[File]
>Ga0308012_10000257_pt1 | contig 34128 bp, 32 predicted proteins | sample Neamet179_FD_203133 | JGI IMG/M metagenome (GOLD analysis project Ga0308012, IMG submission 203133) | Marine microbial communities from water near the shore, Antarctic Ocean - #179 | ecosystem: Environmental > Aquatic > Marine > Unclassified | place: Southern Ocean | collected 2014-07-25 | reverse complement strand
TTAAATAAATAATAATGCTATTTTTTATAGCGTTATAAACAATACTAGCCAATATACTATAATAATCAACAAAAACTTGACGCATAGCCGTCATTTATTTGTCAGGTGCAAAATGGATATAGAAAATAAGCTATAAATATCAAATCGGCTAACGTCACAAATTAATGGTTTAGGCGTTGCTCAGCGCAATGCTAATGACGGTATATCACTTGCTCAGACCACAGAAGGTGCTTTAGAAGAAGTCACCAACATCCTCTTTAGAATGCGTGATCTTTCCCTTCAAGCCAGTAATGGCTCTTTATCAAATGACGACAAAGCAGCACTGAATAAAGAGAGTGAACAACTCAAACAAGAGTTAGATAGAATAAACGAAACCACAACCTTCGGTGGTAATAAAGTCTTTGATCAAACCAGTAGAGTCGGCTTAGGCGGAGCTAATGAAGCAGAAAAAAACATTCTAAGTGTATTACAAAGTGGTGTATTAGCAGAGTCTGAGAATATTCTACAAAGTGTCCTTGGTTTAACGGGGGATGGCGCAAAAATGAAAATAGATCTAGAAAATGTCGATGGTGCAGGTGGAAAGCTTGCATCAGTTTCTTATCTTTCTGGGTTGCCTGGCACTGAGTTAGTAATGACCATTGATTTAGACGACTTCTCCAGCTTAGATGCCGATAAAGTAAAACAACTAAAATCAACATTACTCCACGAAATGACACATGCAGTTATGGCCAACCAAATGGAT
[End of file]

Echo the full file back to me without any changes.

>Ga0308012_10000257_pt1 | contig 34128 bp, 32 predicted proteins | sample Neamet179_FD_203133 | JGI IMG/M metagenome (GOLD analysis project Ga0308012, IMG submission 203133) | Marine microbial communities from water near the shore, Antarctic Ocean - #179 | ecosystem: Environmental > Aquatic > Marine > Unclassified | place: Southern Ocean | collected 2014-07-25 | reverse complement strand
TTAAATAAATAATAATGCTATTTTTTATAGCGTTATAAACAATACTAGCCAATATACTATAATAATCAACAAAAACTTGACGCATAGCCGTCATTTATTTGTCAGGTGCAAAATGGATATAGAAAATAAGCTATAAATATCAAATCGGCTAACGTCACAAATTAATGGTTTAGGCGTTGCTCAGCGCAATGCTAATGACGGTATATCACTTGCTCAGACCACAGAAGGTGCTTTAGAAGAAGTCACCAACATCCTCTTTAGAATGCGTGATCTTTCCCTTCAAGCCAGTAATGGCTCTTTATCAAATGACGACAAAGCAGCACTGAATAAAGAGAGTGAACAACTCAAACAAGAGTTAGATAGAATAAACGAAACCACAACCTTCGGTGGTAATAAAGTCTTTGATCAAACCAGTAGAGTCGGCTTAGGCGGAGCTAATGAAGCAGAAAAAAACATTCTAAGTGTATTACAAAGTGGTGTATTAGCAGAGTCTGAGAATATTCTACAAAGTGTCCTTGGTTTAACGGGGGATGGCGCAAAAATGAAAATAGATCTAGAAAATGTCGATGGTGCAGGTGGAAAGCTTGCATCAGTTTCTTATCTTTCTGGGTTGCCTGGCACTGAGTTAGTAATGACCATTGATTTAGACGACTTCTCCAGCTTAGATGCCGATAAAGTAAAACAACTAAAATCAACATTACTCCACGAAATGACACATGCAGTTATGGCCAACCAAATGGAT